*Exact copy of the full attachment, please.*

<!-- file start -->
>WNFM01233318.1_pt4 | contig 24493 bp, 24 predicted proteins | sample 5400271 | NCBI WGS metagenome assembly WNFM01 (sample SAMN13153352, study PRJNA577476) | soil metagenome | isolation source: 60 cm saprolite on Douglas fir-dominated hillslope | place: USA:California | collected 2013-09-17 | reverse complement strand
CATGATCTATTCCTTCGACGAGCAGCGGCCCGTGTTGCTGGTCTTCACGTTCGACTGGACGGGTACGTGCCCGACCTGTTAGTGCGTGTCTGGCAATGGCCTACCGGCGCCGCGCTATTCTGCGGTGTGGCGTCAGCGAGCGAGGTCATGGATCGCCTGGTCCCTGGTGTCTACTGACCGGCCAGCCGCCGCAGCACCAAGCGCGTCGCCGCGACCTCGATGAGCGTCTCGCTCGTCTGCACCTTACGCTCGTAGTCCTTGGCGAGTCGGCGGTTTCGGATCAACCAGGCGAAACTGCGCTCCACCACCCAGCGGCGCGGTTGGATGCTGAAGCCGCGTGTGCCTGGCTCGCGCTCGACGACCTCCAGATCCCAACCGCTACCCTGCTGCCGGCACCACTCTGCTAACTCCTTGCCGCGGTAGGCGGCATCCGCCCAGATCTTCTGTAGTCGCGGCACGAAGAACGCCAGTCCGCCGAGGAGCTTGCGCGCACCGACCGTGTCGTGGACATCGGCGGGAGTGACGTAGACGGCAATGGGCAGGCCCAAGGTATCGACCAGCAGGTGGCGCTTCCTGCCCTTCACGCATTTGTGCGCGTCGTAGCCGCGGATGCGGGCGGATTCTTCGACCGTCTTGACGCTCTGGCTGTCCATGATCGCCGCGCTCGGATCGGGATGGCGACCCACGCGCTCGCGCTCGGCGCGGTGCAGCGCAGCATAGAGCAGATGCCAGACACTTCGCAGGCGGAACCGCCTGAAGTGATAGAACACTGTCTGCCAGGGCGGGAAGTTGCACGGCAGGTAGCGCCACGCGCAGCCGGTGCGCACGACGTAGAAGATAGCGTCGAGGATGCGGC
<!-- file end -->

>WNFM01233318.1_pt4 | contig 24493 bp, 24 predicted proteins | sample 5400271 | NCBI WGS metagenome assembly WNFM01 (sample SAMN13153352, study PRJNA577476) | soil metagenome | isolation source: 60 cm saprolite on Douglas fir-dominated hillslope | place: USA:California | collected 2013-09-17 | reverse complement strand
CATGATCTATTCCTTCGACGAGCAGCGGCCCGTGTTGCTGGTCTTCACGTTCGACTGGACGGGTACGTGCCCGACCTGTTAGTGCGTGTCTGGCAATGGCCTACCGGCGCCGCGCTATTCTGCGGTGTGGCGTCAGCGAGCGAGGTCATGGATCGCCTGGTCCCTGGTGTCTACTGACCGGCCAGCCGCCGCAGCACCAAGCGCGTCGCCGCGACCTCGATGAGCGTCTCGCTCGTCTGCACCTTACGCTCGTAGTCCTTGGCGAGTCGGCGGTTTCGGATCAACCAGGCGAAACTGCGCTCCACCACCCAGCGGCGCGGTTGGATGCTGAAGCCGCGTGTGCCTGGCTCGCGCTCGACGACCTCCAGATCCCAACCGCTACCCTGCTGCCGGCACCACTCTGCTAACTCCTTGCCGCGGTAGGCGGCATCCGCCCAGATCTTCTGTAGTCGCGGCACGAAGAACGCCAGTCCGCCGAGGAGCTTGCGCGCACCGACCGTGTCGTGGACATCGGCGGGAGTGACGTAGACGGCAATGGGCAGGCCCAAGGTATCGACCAGCAGGTGGCGCTTCCTGCCCTTCACGCATTTGTGCGCGTCGTAGCCGCGGATGCGGGCGGATTCTTCGACCGTCTTGACGCTCTGGCTGTCCATGATCGCCGCGCTCGGATCGGGATGGCGACCCACGCGCTCGCGCTCGGCGCGGTGCAGCGCAGCATAGAGCAGATGCCAGACACTTCGCAGGCGGAACCGCCTGAAGTGATAGAACACTGTCTGCCAGGGCGGGAAGTTGCACGGCAGGTAGCGCCACGCGCAGCCGGTGCGCACGACGTAGAAGATAGCGTCGAGGATGCGGC